• On your Visa Credit Card:
  • Lock or unlock your card as needed via online banking
  • Set travel alerts via online banking
  • ID Navigator Powered by LifeLock: Go to to register  your card.  This benefit provides:
    • Dark web Monitoring
    • Data Breach Notifications
    • Stolen Wallet Assist

What to do if you become a victim of Credit Card Fraud


Regardless of the extent of the charges accrued by criminals, U.S. federal law limits the account holder’s liability to just $50. Many credit card companies waive these charges altogether with zero liability policies.  The account holder will incur no charges if the credit card is reported stolen before any unauthorized transactions occur. This means that victims can get their money back, but to do so, they need to take the necessary steps to report credit card fraud and secure their credit account.

  •  Contact the credit card company immediately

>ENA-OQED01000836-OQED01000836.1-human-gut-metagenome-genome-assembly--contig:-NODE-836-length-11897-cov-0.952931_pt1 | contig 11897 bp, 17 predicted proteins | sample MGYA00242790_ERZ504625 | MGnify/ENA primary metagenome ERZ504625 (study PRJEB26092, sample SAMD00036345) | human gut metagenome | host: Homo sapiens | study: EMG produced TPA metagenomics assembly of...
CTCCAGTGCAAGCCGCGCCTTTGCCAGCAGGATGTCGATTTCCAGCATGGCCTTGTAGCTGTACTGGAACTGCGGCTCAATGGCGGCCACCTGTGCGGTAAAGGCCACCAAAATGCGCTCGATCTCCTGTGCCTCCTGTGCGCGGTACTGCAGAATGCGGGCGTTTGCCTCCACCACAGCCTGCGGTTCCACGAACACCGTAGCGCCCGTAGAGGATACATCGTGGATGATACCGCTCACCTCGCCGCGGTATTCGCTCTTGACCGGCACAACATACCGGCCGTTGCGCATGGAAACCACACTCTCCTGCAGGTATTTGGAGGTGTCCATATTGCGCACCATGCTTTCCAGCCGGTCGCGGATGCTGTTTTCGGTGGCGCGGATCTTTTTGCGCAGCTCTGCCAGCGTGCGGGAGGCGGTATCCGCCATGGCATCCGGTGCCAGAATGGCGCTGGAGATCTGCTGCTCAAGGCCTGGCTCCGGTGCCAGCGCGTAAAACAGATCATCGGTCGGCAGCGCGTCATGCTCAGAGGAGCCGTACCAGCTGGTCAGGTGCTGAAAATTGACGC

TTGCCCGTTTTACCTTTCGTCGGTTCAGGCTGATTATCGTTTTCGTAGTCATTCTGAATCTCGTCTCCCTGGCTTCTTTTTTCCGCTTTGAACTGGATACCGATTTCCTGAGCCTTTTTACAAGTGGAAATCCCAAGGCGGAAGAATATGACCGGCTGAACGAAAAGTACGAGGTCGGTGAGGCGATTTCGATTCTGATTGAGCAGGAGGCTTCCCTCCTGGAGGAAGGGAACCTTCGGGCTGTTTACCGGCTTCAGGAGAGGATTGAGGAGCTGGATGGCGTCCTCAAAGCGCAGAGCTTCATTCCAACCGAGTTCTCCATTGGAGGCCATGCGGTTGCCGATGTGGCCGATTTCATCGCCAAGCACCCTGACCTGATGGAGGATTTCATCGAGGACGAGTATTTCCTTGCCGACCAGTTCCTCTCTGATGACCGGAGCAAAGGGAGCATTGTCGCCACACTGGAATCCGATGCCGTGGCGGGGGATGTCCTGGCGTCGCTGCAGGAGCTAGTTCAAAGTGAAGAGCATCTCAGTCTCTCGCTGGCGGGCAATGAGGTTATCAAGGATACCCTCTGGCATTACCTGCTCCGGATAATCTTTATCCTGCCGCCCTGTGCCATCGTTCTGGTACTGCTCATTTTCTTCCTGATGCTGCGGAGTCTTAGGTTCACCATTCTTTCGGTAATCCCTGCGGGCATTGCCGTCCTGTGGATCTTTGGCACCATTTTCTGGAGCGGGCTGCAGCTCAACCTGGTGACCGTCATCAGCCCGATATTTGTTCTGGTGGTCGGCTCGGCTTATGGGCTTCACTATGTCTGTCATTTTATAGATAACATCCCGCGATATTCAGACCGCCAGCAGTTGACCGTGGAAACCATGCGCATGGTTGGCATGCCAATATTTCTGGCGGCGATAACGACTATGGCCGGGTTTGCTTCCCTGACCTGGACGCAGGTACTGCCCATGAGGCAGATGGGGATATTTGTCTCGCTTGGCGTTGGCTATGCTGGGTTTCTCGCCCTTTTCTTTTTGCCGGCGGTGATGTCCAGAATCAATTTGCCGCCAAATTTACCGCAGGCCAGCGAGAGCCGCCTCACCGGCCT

Make the call as soon as you notice anything suspicious, or you realize that your card has been lost or stolen. Your credit card provider will then launch an investigation to verify the fraudulent activity and remove any unauthorized transactions. Compromised cards will be cancelled to halt criminal activity, and you will be issued a new card and account number to reinstate secure access to your account and funds.


  • Update your security details

Change any PINs, online passwords, or security information that you believe may have become compromised.


  • Get in touch with a credit bureau for another layer of protection

Contact one of the major credit bureaus — Experian, Equifax or TransUnion — to set up a fraud alert and/or a credit freeze, which makes it harder for anyone to change the details of your accounts or to open new accounts. With a fraud alert, you have to alert only one of the 3 major credit bureaus —Equifax®, Experian® and TransUnion®—and it will alert the other two. With a freeze, you have to contact each one of the three yourself.


Credit card fraud can be avoided. Be vigilant and avoid the nightmare.